• Renu Joshi, Ph. D.

Growing Brussels Sprouts



Brussels Sprouts originated during the thirteenth century from the region around Belgium and were named after the capital city Brussels. As they look like miniature cabbages, their growing method is exactly same. The Brussels Sprouts are highly enriched in Vitamins A and C, folic acid, and fiber and are possibly next best cruciferous after Kale. Brussels sprouts prefer cooler weather, developing best in the Pacific coastal regions and in northern climate zones such as NY State or precisely in the Province of Ontario, Canada.


In warmer weather areas, Brussels sprouts are planted in mid-summer for a fall harvest because they should be harvested in cooler autumn weather. There are heat resistant varieties are developed which may be harvested in the summer, but there remains a possibility that the crop may get bitter in high summer temperatures, so its better to plant them before the average frost weather comes in. In the autumn, when harvesting, Brussels sprouts should be exposed to several touches of frost cycles as the cold weather brings out the sweet flavor of the crops. In the deep south, the crop can be harvested in winter months for an early spring yield.


Brussels sprouts require full sun, at least 8 hours daily, with minimal shade. The successful planting of Brussels sprouts is generally found in cooler weather areas. Brussels sprout planting is preferred when there are haven’t been any other cruciferous grown for past 2 to 3 years. Brassicaceae (Cruciferae) are members of the same family as Brussels sprout is i.e. cabbage, broccoli, kale, kohlrabi, and cauliflower to mention a few. Brussels sprouts need well-draining soil which is rich in organic matter and high in nitrogen that can be supplied with abundant amounts of compost and/or composted manure. They grow best from soils with a pH level around 6.0 to 7.5.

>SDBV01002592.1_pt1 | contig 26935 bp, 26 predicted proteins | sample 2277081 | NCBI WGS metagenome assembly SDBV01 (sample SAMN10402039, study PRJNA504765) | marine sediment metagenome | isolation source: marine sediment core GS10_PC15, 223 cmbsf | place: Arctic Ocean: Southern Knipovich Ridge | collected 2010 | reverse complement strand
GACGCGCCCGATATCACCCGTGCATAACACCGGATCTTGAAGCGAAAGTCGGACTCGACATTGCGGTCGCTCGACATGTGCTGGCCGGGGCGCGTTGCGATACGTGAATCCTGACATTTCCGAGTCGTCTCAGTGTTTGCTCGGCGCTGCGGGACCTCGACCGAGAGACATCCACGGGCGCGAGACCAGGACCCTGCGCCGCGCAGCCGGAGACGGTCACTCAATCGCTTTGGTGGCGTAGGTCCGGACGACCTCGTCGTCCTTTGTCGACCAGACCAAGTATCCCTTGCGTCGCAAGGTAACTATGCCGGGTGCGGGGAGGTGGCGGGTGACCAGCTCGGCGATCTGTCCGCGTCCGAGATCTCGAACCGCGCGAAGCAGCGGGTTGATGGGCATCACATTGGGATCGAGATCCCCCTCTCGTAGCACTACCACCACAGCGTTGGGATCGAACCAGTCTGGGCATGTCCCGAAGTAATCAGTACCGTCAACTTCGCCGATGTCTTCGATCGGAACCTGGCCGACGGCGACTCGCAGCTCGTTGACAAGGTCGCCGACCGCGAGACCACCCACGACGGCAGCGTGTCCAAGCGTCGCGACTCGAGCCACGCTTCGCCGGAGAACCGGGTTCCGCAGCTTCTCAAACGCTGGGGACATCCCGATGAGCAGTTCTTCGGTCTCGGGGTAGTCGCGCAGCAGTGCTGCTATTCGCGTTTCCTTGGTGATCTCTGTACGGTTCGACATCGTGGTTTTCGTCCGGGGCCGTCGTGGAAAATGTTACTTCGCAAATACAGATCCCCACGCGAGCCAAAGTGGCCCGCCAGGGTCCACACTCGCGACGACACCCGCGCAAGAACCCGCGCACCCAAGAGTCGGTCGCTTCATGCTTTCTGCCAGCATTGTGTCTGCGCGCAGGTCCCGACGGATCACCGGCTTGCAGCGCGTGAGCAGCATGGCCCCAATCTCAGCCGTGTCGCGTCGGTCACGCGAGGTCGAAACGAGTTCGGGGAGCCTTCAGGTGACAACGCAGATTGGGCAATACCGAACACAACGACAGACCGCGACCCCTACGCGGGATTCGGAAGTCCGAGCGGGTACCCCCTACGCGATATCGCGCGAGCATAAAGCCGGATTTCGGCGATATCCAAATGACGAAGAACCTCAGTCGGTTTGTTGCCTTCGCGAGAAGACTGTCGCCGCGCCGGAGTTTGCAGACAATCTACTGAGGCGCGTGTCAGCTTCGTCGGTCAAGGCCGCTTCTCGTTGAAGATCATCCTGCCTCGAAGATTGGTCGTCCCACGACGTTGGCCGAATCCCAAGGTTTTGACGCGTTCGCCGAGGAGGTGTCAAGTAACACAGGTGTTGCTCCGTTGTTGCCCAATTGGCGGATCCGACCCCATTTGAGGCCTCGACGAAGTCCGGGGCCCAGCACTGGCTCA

The pH value above 6.5 helps to avoid clubroot disease from the crops. Applying lime brings up the pH value if required and may be considered as an assisted treatment.

While cropping, after marking the rows, spread a number of inches of compost or composted manure from precisely on rows and rotate or spade it under. This should supply the necessary nutrients to the sprouts.


Check with your county office to see if there have been any diseases or other obstacles to developing Brussels sprouts in your area. Powdery Mildew, Light Leaf Spot, and Rust have been common diseases for Brussels sprouts, so check to see if there have been problems with these diseases and if so, apply the necessary prevention or treatment.


Renu Joshi, Ph. D.

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